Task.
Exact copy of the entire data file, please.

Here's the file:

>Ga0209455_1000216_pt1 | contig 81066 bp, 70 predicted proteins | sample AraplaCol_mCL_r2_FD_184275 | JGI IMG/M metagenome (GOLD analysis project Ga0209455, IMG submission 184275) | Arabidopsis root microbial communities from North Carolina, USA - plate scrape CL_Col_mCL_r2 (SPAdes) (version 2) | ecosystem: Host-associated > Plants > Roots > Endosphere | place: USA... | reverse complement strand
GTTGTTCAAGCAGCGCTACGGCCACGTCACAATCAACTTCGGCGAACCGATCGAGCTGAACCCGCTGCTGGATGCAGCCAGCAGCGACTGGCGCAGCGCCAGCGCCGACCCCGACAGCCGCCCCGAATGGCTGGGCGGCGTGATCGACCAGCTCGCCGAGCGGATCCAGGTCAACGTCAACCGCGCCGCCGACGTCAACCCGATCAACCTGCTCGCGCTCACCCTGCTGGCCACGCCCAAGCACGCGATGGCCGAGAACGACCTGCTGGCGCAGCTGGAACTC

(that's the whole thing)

>Ga0209455_1000216_pt1 | contig 81066 bp, 70 predicted proteins | sample AraplaCol_mCL_r2_FD_184275 | JGI IMG/M metagenome (GOLD analysis project Ga0209455, IMG submission 184275) | Arabidopsis root microbial communities from North Carolina, USA - plate scrape CL_Col_mCL_r2 (SPAdes) (version 2) | ecosystem: Host-associated > Plants > Roots > Endosphere | place: USA... | reverse complement strand
GTTGTTCAAGCAGCGCTACGGCCACGTCACAATCAACTTCGGCGAACCGATCGAGCTGAACCCGCTGCTGGATGCAGCCAGCAGCGACTGGCGCAGCGCCAGCGCCGACCCCGACAGCCGCCCCGAATGGCTGGGCGGCGTGATCGACCAGCTCGCCGAGCGGATCCAGGTCAACGTCAACCGCGCCGCCGACGTCAACCCGATCAACCTGCTCGCGCTCACCCTGCTGGCCACGCCCAAGCACGCGATGGCCGAGAACGACCTGCTGGCGCAGCTGGAACTC